If this all seems hard, consider two things. First, there is a pretty wide breadth of things you need to know to make parts and there’s no getting around it. 3D Printers do have a little less learning curve, but they have significant limitations too. Second, many many people have traced these footsteps successfully. Yes, there is some work to do, but you don’t become a scratch golfer in a day either. We live in an age when it’s possible to learn so much entirely for free via the Internet. We live in an age when CNC machinery has become so common that hobbyists have the machines now. They’re everywhere. Get yourself a good mentor, get a cup of coffee (or your favorite beverage), sit back and dig into what’s there for you. It’s fun to learn and you’ll soon be feeling the dual push of the satisfaction in knowing a lot of questions you’d been wondering about together with having thought of a whole new set of interesting questions to dive into.
To get an idea of what’s invovled, go through our Beginner’s Step-By-Step Guide to Making CNC Parts. It walks you through these things and would be a good orientation before you go through the process of making a part for real.
6. Basic G-Code
Okay, you made your first part–CONGRATULATIONS!
The very next thing you should look into is G-Code.
G-Code is the programming language that makes the CNC machines go. Understanding g-code at a basic level is handy for two reasons. First, you can put that knowledge to work operating the machine either when you’re typing in MDI commands (this is where you give the machine a hand typed g-code to execute) or when you’re trying to understand why your CAM software and your machine are not communicating properly, for example, to debug a post.
Wait, what’s a post? It’s short for “postprocessor”. You’ll learn what that is reading about the Software Stack in #1. See, making these connections is what this set of 6 things is all about. Second, once you know that your CNC Machine “thinks” in g-code, some of the things it does will make a lot more sense to you.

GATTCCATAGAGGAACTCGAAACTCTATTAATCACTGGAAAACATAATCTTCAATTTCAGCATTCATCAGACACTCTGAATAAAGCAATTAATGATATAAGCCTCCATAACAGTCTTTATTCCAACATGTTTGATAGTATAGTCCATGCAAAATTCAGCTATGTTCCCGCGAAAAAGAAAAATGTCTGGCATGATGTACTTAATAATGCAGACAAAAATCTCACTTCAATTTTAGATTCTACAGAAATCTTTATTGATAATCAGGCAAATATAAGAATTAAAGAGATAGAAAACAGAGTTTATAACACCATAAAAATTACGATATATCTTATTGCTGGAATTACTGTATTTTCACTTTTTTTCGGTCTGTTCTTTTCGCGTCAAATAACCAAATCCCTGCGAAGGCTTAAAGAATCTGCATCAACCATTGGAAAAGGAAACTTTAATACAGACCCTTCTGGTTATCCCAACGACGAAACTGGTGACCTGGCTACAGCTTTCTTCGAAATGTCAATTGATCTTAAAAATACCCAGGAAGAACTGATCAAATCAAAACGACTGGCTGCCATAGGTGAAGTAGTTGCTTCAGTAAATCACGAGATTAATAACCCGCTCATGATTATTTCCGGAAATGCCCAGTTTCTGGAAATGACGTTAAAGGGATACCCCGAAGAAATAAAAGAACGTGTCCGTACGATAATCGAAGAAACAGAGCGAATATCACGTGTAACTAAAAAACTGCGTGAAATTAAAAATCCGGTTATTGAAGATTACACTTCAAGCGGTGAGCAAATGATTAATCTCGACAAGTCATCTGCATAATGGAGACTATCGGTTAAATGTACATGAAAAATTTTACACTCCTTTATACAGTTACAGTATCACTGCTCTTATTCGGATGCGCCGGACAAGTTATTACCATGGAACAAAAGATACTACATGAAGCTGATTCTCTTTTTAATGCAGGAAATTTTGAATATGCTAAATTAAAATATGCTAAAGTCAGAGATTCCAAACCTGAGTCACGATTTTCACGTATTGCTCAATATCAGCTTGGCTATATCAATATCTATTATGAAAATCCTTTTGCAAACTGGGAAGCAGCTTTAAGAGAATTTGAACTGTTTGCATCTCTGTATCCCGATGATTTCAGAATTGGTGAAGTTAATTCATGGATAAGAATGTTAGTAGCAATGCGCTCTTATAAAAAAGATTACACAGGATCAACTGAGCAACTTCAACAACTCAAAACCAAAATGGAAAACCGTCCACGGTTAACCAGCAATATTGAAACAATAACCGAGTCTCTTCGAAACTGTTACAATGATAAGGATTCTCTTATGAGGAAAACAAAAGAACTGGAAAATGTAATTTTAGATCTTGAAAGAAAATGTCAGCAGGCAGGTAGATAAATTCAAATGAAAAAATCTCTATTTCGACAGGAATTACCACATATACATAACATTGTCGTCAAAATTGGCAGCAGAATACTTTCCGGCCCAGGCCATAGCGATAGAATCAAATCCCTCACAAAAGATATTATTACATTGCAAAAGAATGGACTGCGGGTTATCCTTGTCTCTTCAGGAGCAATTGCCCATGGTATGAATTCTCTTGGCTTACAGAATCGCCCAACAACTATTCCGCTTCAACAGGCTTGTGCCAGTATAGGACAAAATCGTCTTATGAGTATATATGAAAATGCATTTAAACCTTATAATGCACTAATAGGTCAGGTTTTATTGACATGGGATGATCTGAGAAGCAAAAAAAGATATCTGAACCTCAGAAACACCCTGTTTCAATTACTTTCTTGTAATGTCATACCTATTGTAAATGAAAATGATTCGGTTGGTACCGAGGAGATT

G-Code can seem obscure or even scary when you see it. It looks like gibberish to the uninitiated. There are some who know g-code cold and can write an entire part program by hand without recourse to CAM software. Or, they can take the g-code that comes out of their CAM system and make it far better (faster or better suited to their detailed needs or easier for the operator or better in many more ways). You don’t need to be that kind of g-code programmer at this stage. You just want to get the basics.
Fortunately, we offer a free g-code programming course. It’s written in bite-sized tutorials that don’t take long at all. If you do nothing else, go through these basics:
Introduction for Beginners: More on what you can do with g-code, basic concepts, and an interactive tool to help you learn faster.
The Coordinate System: Is it a right-handed or left-handed coordinate system?
G-Code Dialects, Post Processors, and Setting Up GWE: The great thing about standards is there are so many to choose from.
MDI: CNC For Manual Machinists: Pretend your CNC is just a manual machine with DRO’s and Power Feeds on every axis.
One-Shot G-Codes and Modal G-Codes: Some things in g-code are sticky and others are not.
CNC Editors: Tools of the Trade
CNC Simulators, Backplots, and Viewers: Getting a Second Opinion
Part Zero, Touch Offs, and Zeroing: Helping the machine understand where the part begins and ends.
Understanding everything from coordinate systems to part zero and touch offs will be a big step up for your understanding. You’ll also be shown how to use tools like our G-Wizard Editor to play with some g-codes and see what they do on your own.
Here’s something that’s cool about G-Wizard Editor–it includes Conversational CNC Wizards. These make it possible for you to generate g-code for simple things without CADCAM. If you’re a manual machinist transitioning to CNC, the Conversational Wizards let you perform the familiar operations of manual machining on your CNC.
None of this is very hard, I promise. In fact, if you use G-Wizard Editor to work along with the examples, it has a feature we call “Hints” that shows you what each line of g-code does in plain English.
If you get through that and you’re still hungry for more, keep going. At least go through the Basics section. That’ll enable you to look at the g-code produced by your CAM software and have a pretty good idea what it does.
Bonus Resource: CNC Dictionary
Here’s an additional resource to keep at hand during your research: The CNCCookbook CNC Dictionary. Like a lot of things, CNC involves a fair amount of jargon and specialized terms. The CNC Dictionary offers concise definitions to make it easier to understand what’s being talked about when you come across an unfamiliar term.
Like what you read on CNCCookbook?